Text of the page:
I have the pleasure of claiming a delightful woman in her 90’s as my friend. For fun I gave her a package containing 4 greeting cards with images of my work on them. Several weeks later I happened to see them carefully laid out on her table, unused. “I’m waiting for frames for them”, she said. “I could never actually use them, they’re too beautiful for that!” For that sweet comment I carefully matted and framed them, and now they’re hanging over her couch in an artful display.
©2008 Patricia Scarborough Spruce Ridge Greeting Card. Original 11x9 pastelLong long ago I painted a mural above the fireplace in a woman’s home at her request. It was a simple painting of her homestead long since destroyed by water from a reclamation project. She passed away years ago, and honestly, I’d forgotten about it. Just recently I was visiting with the young woman whose family moved into that house and she said to me, “The mural is still there, and we love it. We’re thrilled to have your painting in our home. Our 4-year old makes up stories about the family who used to live in the house.”
And just last week an artist whose work I’ve always admired called me on the phone. She said, “I wanted to let you know I’ve just spent a lovely afternoon looking at your artwork on the web. Thank you for making the afternoon so pleasant.”
©2008 Patricia Scarborough Indian Summer Greeting Card Original 24x18 pastelAnd here's what I got to thinking about.
There’s a lot of talk out there about Advocating For The Arts. Usually the conversation turns to dollar amounts in the millions, federal funding, public art projects and the like. Support is not just voting for a bill or waiting for a donor to build a theater.What we forget is that supporting the Arts can - and should - begin at a very basic level.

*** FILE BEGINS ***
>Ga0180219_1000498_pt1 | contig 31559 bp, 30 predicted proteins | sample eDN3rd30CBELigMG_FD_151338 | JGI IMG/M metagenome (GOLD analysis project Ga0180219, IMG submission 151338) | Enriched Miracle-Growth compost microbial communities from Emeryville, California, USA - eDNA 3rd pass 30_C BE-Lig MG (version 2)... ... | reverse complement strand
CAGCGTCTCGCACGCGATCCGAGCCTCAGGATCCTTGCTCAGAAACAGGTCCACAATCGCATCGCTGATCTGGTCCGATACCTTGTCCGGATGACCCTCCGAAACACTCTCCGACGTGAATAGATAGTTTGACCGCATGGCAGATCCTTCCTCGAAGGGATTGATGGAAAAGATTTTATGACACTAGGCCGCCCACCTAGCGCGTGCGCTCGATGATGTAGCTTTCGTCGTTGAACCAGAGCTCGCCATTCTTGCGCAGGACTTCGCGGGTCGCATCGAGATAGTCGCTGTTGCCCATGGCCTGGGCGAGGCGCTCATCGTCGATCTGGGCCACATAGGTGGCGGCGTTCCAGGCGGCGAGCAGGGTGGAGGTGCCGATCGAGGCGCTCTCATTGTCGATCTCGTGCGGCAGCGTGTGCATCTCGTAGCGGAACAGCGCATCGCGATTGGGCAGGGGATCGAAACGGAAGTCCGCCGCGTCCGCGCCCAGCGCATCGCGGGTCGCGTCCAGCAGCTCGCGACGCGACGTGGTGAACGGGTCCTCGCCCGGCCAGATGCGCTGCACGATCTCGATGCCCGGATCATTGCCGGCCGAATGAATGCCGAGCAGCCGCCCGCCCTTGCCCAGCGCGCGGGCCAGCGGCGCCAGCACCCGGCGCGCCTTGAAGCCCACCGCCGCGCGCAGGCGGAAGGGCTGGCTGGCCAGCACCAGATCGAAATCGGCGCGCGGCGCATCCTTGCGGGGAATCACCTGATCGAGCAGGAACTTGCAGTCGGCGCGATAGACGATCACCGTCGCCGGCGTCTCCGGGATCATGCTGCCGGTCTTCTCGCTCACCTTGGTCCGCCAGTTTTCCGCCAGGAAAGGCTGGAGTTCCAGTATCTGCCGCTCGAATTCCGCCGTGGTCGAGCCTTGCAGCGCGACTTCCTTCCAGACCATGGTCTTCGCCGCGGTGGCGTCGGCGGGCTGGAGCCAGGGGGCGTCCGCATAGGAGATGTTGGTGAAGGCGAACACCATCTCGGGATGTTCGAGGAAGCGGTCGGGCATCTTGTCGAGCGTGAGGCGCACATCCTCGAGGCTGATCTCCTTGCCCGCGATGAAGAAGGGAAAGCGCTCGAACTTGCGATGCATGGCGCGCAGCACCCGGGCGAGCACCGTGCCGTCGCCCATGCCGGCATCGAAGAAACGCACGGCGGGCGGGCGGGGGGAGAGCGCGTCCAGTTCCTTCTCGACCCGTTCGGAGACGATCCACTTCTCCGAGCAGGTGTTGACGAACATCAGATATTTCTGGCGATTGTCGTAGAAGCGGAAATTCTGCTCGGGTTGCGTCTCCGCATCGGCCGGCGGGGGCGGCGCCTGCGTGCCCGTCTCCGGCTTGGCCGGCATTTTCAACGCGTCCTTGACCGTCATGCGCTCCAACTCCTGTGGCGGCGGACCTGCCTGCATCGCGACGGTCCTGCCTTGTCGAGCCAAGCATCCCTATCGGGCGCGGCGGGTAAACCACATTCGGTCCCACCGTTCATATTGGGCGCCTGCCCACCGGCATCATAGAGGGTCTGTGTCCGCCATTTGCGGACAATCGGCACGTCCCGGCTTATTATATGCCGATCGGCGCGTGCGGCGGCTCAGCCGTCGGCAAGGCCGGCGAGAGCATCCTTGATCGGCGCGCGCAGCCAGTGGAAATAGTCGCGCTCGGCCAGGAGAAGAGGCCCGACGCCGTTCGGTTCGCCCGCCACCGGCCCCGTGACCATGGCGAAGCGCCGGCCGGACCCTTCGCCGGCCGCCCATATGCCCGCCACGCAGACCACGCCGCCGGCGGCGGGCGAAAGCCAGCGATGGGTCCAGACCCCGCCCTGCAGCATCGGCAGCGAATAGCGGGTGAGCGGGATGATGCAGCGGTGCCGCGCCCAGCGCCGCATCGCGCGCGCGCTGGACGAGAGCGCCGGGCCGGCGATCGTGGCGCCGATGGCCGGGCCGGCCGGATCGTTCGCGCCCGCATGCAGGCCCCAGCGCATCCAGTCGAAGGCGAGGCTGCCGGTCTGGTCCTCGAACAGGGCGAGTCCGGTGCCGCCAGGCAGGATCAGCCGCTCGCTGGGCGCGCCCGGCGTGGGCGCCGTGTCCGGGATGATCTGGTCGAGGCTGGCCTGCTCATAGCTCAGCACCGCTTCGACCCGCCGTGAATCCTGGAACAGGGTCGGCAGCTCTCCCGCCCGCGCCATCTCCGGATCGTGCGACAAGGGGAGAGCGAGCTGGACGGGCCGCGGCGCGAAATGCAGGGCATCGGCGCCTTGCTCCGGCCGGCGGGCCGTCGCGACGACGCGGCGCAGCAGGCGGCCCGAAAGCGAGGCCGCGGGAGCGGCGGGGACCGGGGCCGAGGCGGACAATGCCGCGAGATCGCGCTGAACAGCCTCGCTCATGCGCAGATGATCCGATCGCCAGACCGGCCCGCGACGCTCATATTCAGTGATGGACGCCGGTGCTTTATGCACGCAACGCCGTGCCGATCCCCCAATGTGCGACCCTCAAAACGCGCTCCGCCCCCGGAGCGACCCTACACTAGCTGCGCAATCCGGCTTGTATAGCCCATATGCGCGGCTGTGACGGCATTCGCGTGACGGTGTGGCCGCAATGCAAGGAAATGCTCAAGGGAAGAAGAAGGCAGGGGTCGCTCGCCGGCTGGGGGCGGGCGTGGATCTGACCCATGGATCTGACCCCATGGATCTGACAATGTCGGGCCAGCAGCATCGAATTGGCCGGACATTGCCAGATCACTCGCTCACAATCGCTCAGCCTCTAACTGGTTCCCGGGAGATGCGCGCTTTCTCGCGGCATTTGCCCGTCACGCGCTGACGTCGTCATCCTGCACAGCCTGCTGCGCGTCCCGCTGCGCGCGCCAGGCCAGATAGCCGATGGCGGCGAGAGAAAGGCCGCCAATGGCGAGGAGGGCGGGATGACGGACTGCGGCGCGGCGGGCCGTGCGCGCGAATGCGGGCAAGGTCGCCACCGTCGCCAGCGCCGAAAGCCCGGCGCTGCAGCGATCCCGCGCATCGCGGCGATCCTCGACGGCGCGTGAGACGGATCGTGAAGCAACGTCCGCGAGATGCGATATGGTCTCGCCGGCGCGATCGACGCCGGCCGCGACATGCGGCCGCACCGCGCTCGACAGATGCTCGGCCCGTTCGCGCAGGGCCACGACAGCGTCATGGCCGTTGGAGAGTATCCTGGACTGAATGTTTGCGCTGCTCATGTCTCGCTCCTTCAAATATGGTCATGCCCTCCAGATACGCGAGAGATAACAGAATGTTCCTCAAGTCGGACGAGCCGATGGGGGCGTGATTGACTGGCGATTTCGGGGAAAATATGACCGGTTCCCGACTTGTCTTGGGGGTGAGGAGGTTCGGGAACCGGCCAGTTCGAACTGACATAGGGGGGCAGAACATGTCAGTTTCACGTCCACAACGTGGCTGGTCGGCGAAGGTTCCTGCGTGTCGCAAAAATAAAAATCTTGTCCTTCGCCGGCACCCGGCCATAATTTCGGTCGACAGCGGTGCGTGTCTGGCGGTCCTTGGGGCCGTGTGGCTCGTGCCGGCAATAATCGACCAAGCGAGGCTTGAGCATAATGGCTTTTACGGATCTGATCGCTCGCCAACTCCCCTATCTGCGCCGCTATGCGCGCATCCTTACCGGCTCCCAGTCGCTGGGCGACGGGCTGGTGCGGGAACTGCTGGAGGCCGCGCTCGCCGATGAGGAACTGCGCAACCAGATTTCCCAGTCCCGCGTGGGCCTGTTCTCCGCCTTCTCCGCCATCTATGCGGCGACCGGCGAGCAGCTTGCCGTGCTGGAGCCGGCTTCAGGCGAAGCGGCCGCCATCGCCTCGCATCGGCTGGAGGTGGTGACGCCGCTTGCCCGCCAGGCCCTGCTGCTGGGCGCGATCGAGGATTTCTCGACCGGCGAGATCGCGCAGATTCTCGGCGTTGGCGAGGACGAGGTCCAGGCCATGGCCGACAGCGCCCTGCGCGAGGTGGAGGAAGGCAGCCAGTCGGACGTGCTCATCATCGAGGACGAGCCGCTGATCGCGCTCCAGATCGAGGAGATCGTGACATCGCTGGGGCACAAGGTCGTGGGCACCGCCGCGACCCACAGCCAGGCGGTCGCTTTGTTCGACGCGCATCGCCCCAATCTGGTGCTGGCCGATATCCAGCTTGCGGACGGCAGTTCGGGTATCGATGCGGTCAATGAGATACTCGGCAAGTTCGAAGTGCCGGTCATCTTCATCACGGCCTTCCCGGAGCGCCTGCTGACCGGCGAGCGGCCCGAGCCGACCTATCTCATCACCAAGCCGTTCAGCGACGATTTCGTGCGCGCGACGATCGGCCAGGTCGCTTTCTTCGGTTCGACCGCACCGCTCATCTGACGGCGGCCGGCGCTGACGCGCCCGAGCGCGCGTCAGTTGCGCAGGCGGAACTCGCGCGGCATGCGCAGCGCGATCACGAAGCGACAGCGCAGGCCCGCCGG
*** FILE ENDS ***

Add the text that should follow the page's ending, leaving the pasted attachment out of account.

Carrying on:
Embracing the Arts is as simple as a conversation between you and someone else. It’s appreciating what another person does, and communicating that feeling. It’s a simple “thank you” or “nice job”.
Its signing your kid up for a dance class and letting them learn the joy of movement no matter how clumsy they are. It’s learning how to let that kid play with pipe cleaners and paint and not worry about whether they’re gifted or not. It's learning to ask questions about what you see, learning to wonder about how something came to be, whether it’s three-year old’s tempera paint blob or the Eiffel Tower.
It’s Handsome Husband listening to his wife struggling to get the idea out.
It’s not complicated, really. Think about it. What do you do to support the Arts?